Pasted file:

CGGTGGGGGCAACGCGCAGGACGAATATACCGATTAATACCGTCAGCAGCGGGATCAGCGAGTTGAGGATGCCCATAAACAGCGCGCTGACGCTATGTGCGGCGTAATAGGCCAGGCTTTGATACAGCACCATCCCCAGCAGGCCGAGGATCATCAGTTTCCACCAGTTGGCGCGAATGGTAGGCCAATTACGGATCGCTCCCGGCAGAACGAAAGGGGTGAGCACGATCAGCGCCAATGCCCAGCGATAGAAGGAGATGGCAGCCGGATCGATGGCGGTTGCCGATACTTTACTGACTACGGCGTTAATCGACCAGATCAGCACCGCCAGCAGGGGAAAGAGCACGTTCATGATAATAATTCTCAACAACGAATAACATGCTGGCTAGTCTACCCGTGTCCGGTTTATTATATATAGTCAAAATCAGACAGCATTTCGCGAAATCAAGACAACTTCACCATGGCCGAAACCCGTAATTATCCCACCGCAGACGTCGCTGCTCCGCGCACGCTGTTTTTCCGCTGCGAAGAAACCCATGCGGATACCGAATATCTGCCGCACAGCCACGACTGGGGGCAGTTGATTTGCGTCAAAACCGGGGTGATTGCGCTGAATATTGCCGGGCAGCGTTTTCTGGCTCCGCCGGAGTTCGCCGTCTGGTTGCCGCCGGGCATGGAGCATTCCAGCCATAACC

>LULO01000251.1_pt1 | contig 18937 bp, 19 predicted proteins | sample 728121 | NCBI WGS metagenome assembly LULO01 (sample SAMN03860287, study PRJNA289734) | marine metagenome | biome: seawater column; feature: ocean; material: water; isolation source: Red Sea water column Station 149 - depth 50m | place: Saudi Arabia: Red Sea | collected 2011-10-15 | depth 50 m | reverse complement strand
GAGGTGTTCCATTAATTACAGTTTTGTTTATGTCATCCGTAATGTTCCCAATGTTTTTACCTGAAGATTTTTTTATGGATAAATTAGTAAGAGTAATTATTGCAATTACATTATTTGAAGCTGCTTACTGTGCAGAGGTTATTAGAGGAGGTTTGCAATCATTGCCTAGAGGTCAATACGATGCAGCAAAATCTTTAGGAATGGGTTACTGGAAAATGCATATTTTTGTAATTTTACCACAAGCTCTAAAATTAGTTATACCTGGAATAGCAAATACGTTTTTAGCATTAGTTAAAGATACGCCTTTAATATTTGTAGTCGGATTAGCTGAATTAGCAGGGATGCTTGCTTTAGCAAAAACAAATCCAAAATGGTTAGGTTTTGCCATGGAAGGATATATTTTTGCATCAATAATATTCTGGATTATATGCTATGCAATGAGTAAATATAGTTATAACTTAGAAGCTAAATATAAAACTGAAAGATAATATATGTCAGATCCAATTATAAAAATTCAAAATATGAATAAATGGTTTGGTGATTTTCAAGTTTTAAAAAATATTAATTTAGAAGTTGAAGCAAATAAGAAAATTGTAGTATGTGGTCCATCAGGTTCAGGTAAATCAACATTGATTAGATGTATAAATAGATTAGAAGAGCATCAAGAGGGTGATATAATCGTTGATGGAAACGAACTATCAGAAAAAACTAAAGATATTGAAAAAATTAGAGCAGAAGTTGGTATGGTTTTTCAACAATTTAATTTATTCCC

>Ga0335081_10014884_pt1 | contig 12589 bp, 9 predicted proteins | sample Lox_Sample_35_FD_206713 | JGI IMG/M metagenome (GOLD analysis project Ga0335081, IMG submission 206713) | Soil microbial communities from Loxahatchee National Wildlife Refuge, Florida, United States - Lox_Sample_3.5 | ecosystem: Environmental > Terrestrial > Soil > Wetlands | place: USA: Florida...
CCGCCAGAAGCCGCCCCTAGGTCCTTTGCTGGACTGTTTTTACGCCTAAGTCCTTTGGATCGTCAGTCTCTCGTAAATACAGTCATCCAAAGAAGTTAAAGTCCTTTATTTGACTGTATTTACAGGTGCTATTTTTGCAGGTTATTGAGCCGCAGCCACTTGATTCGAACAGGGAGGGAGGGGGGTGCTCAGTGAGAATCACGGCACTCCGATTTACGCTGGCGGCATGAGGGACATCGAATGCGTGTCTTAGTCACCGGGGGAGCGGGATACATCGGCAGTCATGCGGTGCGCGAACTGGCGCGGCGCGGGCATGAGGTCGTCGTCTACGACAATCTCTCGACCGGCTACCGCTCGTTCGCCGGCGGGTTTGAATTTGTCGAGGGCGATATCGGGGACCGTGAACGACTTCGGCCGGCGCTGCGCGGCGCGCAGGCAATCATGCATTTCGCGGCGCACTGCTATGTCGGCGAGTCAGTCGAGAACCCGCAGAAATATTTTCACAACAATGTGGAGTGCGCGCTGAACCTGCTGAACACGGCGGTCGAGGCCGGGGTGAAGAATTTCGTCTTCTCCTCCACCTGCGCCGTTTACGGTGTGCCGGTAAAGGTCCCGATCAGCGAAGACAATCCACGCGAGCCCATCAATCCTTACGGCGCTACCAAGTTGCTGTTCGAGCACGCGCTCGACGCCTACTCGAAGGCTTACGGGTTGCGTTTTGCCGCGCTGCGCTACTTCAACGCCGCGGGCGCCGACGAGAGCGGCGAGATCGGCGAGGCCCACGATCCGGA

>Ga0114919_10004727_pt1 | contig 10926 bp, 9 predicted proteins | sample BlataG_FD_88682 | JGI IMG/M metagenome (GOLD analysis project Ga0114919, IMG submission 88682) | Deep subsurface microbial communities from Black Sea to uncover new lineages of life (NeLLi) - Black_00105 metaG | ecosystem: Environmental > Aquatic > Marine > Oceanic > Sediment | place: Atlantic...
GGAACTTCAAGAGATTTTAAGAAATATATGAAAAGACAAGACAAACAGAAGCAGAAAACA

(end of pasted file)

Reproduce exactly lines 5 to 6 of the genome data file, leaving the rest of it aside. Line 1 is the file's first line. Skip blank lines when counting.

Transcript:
CCGCCAGAAGCCGCCCCTAGGTCCTTTGCTGGACTGTTTTTACGCCTAAGTCCTTTGGATCGTCAGTCTCTCGTAAATACAGTCATCCAAAGAAGTTAAAGTCCTTTATTTGACTGTATTTACAGGTGCTATTTTTGCAGGTTATTGAGCCGCAGCCACTTGATTCGAACAGGGAGGGAGGGGGGTGCTCAGTGAGAATCACGGCACTCCGATTTACGCTGGCGGCATGAGGGACATCGAATGCGTGTCTTAGTCACCGGGGGAGCGGGATACATCGGCAGTCATGCGGTGCGCGAACTGGCGCGGCGCGGGCATGAGGTCGTCGTCTACGACAATCTCTCGACCGGCTACCGCTCGTTCGCCGGCGGGTTTGAATTTGTCGAGGGCGATATCGGGGACCGTGAACGACTTCGGCCGGCGCTGCGCGGCGCGCAGGCAATCATGCATTTCGCGGCGCACTGCTATGTCGGCGAGTCAGTCGAGAACCCGCAGAAATATTTTCACAACAATGTGGAGTGCGCGCTGAACCTGCTGAACACGGCGGTCGAGGCCGGGGTGAAGAATTTCGTCTTCTCCTCCACCTGCGCCGTTTACGGTGTGCCGGTAAAGGTCCCGATCAGCGAAGACAATCCACGCGAGCCCATCAATCCTTACGGCGCTACCAAGTTGCTGTTCGAGCACGCGCTCGACGCCTACTCGAAGGCTTACGGGTTGCGTTTTGCCGCGCTGCGCTACTTCAACGCCGCGGGCGCCGACGAGAGCGGCGAGATCGGCGAGGCCCACGATCCGGA

>Ga0114919_10004727_pt1 | contig 10926 bp, 9 predicted proteins | sample BlataG_FD_88682 | JGI IMG/M metagenome (GOLD analysis project Ga0114919, IMG submission 88682) | Deep subsurface microbial communities from Black Sea to uncover new lineages of life (NeLLi) - Black_00105 metaG | ecosystem: Environmental > Aquatic > Marine > Oceanic > Sediment | place: Atlantic...